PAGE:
Apparently the US interview notification came out yesterday, and I thought I’d give those of you who didn’t make it past the interview stage this year some words of wisdom or encouragement or at least condolences.
I minored in Japanese and first learned about the JET Program in my sophomore year. I was an art major with no cash and a very strict curriculum, so JET seemed like a great alternative to taking out loans for study abroad and pushing my graduation back at least a semester. Also my Japanese professor expected all of us Japanese minors to apply. Okay, “expected” is a strong word, more like strongly encouraged us to apply, and would purse her lips in slight disappointment if you talked about going to grad school, or even worse, just going straight into a non-Japanese related career.
At the end of November, I sent in my application for the JET Program along with several of my classmates. As I stated in my first post, I thought I was a shoe-in. Well, at least everyone else talked to me like I was a shoe-in. I’m far too critical of myself to assume I’m a shoe-in for anything, which might have been the problem. Anyway, I was reasonably confident that I would easily make it to the interview stage. December and the holidays came and went, and finally it was late January. Several of my classmates received their notifications that they would be interviewed, but my email inbox was empty despite me refreshing the page every 2 minutes.
A couple days later I was sitting at work when an email from JET arrived. Finally, I thought to myself as I clicked to open it. But instead of a “congratulations” I read this sentence:
Unfortunately, we cannot offer you an interview for this year’s program.
Rejection in general sucks, but there was something especially stinging about being rejected for the interview. On the one hand, JET’s just another job, but on the other hand the application is so lengthy and the wait to hear on an interview is so long it’s hard not to get invested emotionally. Plus the fact that I knew several other applicants and that most of them were granted interviews made me feel even more dejected. And what’s perhaps the worst thing of all is JET doesn’t tell the rejected applicants what exactly they did wrong, so I was left wonder what exactly it was that earned me a “no interview” stamp.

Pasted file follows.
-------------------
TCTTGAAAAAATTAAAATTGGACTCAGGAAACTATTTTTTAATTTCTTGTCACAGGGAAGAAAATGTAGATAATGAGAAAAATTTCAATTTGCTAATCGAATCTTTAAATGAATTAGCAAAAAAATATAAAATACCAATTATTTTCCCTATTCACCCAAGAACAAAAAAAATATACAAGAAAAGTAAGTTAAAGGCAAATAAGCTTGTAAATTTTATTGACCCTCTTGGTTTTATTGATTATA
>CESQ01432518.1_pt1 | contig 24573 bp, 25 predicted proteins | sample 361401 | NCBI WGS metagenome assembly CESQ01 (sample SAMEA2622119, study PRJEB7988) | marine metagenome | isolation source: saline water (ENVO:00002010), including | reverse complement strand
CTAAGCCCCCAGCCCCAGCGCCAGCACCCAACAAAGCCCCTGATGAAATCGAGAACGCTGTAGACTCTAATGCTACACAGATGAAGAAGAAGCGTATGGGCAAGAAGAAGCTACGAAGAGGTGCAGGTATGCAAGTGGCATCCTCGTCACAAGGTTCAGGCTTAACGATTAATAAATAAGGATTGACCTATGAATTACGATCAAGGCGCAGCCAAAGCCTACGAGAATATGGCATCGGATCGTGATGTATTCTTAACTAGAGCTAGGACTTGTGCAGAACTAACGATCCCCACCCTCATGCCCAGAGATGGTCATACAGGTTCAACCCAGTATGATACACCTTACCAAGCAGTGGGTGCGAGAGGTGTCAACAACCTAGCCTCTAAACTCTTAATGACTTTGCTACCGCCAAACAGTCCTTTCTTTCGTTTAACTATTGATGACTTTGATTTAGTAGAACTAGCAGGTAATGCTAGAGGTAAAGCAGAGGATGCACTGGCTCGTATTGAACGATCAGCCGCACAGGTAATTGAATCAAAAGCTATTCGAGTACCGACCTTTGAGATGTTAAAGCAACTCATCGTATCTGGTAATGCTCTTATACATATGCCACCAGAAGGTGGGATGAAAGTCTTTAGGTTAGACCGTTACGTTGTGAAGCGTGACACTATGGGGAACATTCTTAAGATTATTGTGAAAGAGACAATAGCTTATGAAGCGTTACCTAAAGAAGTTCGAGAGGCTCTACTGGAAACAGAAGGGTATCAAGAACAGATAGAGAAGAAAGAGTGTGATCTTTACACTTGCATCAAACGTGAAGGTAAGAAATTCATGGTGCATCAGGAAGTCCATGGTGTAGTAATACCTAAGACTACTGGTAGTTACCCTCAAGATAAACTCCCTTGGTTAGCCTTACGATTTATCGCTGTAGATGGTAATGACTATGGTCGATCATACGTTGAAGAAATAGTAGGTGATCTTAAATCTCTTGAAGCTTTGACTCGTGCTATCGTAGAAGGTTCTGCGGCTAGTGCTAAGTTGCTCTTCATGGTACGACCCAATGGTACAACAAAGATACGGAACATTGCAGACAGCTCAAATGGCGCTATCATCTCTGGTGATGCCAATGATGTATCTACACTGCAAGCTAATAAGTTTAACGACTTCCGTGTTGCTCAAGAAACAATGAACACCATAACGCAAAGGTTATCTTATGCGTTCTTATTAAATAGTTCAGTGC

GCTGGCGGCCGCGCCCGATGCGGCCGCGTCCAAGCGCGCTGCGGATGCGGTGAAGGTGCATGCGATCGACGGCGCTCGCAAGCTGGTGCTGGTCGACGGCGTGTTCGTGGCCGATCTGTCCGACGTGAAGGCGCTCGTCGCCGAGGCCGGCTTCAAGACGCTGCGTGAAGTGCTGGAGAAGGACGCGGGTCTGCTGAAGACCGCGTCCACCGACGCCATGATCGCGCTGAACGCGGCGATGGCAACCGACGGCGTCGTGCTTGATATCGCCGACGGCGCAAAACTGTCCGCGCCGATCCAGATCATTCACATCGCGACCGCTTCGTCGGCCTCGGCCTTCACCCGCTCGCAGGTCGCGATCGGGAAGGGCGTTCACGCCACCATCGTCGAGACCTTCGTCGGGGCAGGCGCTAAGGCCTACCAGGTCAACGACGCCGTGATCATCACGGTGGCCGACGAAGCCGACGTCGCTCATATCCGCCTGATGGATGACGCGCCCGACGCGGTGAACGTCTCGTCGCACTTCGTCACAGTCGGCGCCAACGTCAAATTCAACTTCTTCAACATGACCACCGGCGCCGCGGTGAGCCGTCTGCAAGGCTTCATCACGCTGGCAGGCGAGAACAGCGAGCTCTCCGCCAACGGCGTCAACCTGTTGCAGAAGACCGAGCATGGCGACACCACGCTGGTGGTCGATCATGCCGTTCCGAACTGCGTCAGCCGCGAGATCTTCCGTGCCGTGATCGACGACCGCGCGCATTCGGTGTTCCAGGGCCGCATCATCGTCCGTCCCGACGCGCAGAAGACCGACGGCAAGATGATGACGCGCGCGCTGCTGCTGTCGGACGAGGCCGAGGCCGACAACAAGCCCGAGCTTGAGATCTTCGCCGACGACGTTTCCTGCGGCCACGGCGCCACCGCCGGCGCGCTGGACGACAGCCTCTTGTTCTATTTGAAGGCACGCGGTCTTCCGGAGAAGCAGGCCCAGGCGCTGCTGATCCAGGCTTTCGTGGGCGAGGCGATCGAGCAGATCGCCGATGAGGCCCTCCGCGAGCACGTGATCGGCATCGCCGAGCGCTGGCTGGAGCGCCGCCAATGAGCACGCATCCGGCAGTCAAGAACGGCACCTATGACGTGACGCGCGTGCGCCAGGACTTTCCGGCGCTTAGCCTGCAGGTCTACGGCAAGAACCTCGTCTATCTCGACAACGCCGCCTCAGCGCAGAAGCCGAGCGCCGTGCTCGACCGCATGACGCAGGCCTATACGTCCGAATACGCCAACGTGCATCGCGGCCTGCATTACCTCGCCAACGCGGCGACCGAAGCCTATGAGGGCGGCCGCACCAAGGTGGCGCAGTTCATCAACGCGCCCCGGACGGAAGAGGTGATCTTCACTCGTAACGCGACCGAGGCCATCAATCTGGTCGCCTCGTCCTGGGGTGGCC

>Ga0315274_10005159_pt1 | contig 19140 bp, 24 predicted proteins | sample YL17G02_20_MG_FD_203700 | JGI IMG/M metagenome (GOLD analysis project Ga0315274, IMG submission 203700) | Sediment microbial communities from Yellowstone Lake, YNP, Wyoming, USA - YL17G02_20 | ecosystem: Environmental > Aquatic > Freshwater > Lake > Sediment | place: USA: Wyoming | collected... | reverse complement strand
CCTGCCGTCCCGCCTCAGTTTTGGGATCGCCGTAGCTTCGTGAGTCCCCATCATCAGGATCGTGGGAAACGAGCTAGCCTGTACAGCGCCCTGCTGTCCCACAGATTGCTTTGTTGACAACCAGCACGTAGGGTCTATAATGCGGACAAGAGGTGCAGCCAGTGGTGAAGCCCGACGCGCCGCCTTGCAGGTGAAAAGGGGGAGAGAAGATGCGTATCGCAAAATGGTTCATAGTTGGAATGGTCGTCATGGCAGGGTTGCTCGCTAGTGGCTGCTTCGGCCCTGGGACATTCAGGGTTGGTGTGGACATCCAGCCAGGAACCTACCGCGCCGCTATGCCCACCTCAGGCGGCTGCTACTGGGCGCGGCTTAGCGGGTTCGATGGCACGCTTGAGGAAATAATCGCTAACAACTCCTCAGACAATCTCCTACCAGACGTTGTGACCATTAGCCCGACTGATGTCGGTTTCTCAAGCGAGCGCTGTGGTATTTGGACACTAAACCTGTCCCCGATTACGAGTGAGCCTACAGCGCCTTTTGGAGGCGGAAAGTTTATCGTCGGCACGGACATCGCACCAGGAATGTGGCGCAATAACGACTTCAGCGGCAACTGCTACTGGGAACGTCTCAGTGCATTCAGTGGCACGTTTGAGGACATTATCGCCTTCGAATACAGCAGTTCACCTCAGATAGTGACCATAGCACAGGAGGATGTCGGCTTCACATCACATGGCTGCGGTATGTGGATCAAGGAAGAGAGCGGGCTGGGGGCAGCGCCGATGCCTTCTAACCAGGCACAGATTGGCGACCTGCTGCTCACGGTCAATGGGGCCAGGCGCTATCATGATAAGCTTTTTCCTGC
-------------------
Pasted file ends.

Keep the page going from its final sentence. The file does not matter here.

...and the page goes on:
So to those of you rejected for an interview: I was there, and I know it sucks. I was bummed out for a while and nothing made me feel better about it. Since I can’t magically change your results, I probably can’t make you feel better, but here are a few of the “upsides” of being rejected for an interview.
1. No more waiting: Hey, at least it’s over and done for you. People granted interviews have another 2 months+ of waiting, and if they’re unfortunate enough to get “alternate” status, they have to wait even longer. If you’re in school, you have plenty of time to get your post-graduation plans lined up.
2. JET’s interview selection is random as hell: I’m pretty sure monkeys and those little balls they use for Bingo are involved. But seriously, part of that “JET Mystique” to keep the guidelines vague and pretty much keep mum about the selection process. Supposedly there’s a points system, but that doesn’t explain how every year licensed TESL teachers are turned down in favor of people who have never taught before and don’t know 2 words of Japanese. What I’m trying to say is don’t take it personally, they didn’t reject you, just a piece of paper.
3. You can focus on a real job/career: JET’s not a career, and while some JET’s have many responsibilities, a lot of them are pretty much human tape recorders and spend a good portion of their day at their desks trying not to pass out in front of kocho-sensei. I’m enjoying myself here, but I’m not sure how I’m going to handle eventually going home and trying to break back into the field I studied in school.
4. You don’t have to deal with the roulette wheel that is JET: JET’s unofficial motto is “ESID” (every situation is different); you might get subsidized housing, or you might be paying a couple grand in key money when you arrive. You might get a nice, understanding supervisor, or you might get someone who watches and scrutinizes your every move. You might be based at one or two schools and have the opportunity to get to know your students and fellow teachers, or you might have so many schools that you barely get to know anyone’s name. When you’re out there focusing on a real career (as per #3) you can be grateful that you have a little more control over your situation, not locked in a year long commitment thousands of miles from home.
5. JETs not the only way to get to Japan: You’ll probably have to pay your own way to Japan, but there are several companies out there that hire overseas and pay you a salary comparable to JET. Usually the application process for these companies is much shorter, and if the Japanese inaka (countryside) doesn’t really appeal to you, these companies are more likely to give you a position in an urban setting.
6. There’s always next year: If you decided to apply again in the fall, you have a leg up since you’ve already been through this. Try to get some tutoring and cultural experience to add to your application in the mean time, and make sure to tick the box that asks if you’ve ever applied for the JET Program before. It supposedly shows you are persistent and are serious about the program (hey, worked for me!).